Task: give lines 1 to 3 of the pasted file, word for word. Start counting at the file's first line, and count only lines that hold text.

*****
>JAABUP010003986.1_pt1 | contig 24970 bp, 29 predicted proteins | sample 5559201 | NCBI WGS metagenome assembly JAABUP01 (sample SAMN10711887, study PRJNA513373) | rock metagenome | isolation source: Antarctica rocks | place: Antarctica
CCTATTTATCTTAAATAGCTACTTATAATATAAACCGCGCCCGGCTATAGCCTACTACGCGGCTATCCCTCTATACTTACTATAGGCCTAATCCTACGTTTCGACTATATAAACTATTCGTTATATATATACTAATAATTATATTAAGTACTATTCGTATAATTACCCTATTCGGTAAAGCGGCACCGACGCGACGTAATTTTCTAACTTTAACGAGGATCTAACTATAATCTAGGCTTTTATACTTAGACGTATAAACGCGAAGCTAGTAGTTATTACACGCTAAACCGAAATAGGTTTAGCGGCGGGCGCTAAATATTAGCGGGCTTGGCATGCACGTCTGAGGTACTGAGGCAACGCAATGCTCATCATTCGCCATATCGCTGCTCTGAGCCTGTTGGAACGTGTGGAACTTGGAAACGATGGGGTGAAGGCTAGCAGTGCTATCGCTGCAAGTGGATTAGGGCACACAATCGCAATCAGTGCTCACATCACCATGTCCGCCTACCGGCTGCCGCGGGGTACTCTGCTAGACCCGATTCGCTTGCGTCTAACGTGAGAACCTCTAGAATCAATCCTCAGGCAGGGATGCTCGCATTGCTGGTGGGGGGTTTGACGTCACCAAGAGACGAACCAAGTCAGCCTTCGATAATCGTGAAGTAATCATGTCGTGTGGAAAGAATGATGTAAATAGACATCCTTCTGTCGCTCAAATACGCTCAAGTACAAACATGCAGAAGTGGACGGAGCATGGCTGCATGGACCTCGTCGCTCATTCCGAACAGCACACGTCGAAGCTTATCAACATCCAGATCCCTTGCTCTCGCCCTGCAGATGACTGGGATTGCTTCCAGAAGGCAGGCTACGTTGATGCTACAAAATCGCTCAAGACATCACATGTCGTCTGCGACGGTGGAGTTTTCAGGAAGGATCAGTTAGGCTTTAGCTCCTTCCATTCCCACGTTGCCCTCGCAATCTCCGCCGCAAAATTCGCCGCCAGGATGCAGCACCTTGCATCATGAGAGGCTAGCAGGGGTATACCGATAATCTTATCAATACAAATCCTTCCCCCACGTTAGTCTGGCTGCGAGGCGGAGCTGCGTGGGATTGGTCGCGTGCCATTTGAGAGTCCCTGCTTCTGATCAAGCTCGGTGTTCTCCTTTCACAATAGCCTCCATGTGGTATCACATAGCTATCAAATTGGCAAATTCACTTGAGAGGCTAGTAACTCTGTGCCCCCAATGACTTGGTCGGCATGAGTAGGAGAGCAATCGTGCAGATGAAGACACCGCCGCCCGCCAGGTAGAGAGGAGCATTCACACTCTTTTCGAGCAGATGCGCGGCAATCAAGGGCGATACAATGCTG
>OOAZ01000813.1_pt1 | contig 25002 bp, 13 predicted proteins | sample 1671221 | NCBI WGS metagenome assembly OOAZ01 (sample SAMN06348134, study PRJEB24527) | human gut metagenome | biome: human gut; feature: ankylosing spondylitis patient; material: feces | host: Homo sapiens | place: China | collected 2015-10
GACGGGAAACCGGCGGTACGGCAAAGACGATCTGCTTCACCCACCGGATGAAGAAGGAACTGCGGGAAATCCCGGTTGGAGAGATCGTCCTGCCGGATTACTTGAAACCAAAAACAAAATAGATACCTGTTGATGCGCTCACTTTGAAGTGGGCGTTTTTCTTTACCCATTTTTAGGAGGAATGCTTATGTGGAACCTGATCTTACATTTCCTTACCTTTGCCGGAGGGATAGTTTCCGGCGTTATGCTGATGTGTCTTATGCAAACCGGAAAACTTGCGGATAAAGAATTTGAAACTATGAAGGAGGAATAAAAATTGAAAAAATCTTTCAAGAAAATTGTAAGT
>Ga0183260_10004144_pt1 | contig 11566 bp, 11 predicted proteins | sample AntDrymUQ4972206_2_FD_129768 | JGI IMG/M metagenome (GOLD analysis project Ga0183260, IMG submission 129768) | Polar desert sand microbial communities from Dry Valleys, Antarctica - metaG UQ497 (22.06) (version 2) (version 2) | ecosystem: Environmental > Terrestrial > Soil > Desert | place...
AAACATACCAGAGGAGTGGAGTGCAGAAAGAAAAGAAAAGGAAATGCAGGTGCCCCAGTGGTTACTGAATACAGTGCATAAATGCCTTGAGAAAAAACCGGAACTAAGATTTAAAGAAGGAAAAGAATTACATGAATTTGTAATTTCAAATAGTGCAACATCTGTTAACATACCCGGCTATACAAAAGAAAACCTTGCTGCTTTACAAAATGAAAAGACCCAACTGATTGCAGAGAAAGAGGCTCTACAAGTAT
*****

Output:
>JAABUP010003986.1_pt1 | contig 24970 bp, 29 predicted proteins | sample 5559201 | NCBI WGS metagenome assembly JAABUP01 (sample SAMN10711887, study PRJNA513373) | rock metagenome | isolation source: Antarctica rocks | place: Antarctica
CCTATTTATCTTAAATAGCTACTTATAATATAAACCGCGCCCGGCTATAGCCTACTACGCGGCTATCCCTCTATACTTACTATAGGCCTAATCCTACGTTTCGACTATATAAACTATTCGTTATATATATACTAATAATTATATTAAGTACTATTCGTATAATTACCCTATTCGGTAAAGCGGCACCGACGCGACGTAATTTTCTAACTTTAACGAGGATCTAACTATAATCTAGGCTTTTATACTTAGACGTATAAACGCGAAGCTAGTAGTTATTACACGCTAAACCGAAATAGGTTTAGCGGCGGGCGCTAAATATTAGCGGGCTTGGCATGCACGTCTGAGGTACTGAGGCAACGCAATGCTCATCATTCGCCATATCGCTGCTCTGAGCCTGTTGGAACGTGTGGAACTTGGAAACGATGGGGTGAAGGCTAGCAGTGCTATCGCTGCAAGTGGATTAGGGCACACAATCGCAATCAGTGCTCACATCACCATGTCCGCCTACCGGCTGCCGCGGGGTACTCTGCTAGACCCGATTCGCTTGCGTCTAACGTGAGAACCTCTAGAATCAATCCTCAGGCAGGGATGCTCGCATTGCTGGTGGGGGGTTTGACGTCACCAAGAGACGAACCAAGTCAGCCTTCGATAATCGTGAAGTAATCATGTCGTGTGGAAAGAATGATGTAAATAGACATCCTTCTGTCGCTCAAATACGCTCAAGTACAAACATGCAGAAGTGGACGGAGCATGGCTGCATGGACCTCGTCGCTCATTCCGAACAGCACACGTCGAAGCTTATCAACATCCAGATCCCTTGCTCTCGCCCTGCAGATGACTGGGATTGCTTCCAGAAGGCAGGCTACGTTGATGCTACAAAATCGCTCAAGACATCACATGTCGTCTGCGACGGTGGAGTTTTCAGGAAGGATCAGTTAGGCTTTAGCTCCTTCCATTCCCACGTTGCCCTCGCAATCTCCGCCGCAAAATTCGCCGCCAGGATGCAGCACCTTGCATCATGAGAGGCTAGCAGGGGTATACCGATAATCTTATCAATACAAATCCTTCCCCCACGTTAGTCTGGCTGCGAGGCGGAGCTGCGTGGGATTGGTCGCGTGCCATTTGAGAGTCCCTGCTTCTGATCAAGCTCGGTGTTCTCCTTTCACAATAGCCTCCATGTGGTATCACATAGCTATCAAATTGGCAAATTCACTTGAGAGGCTAGTAACTCTGTGCCCCCAATGACTTGGTCGGCATGAGTAGGAGAGCAATCGTGCAGATGAAGACACCGCCGCCCGCCAGGTAGAGAGGAGCATTCACACTCTTTTCGAGCAGATGCGCGGCAATCAAGGGCGATACAATGCTG
>OOAZ01000813.1_pt1 | contig 25002 bp, 13 predicted proteins | sample 1671221 | NCBI WGS metagenome assembly OOAZ01 (sample SAMN06348134, study PRJEB24527) | human gut metagenome | biome: human gut; feature: ankylosing spondylitis patient; material: feces | host: Homo sapiens | place: China | collected 2015-10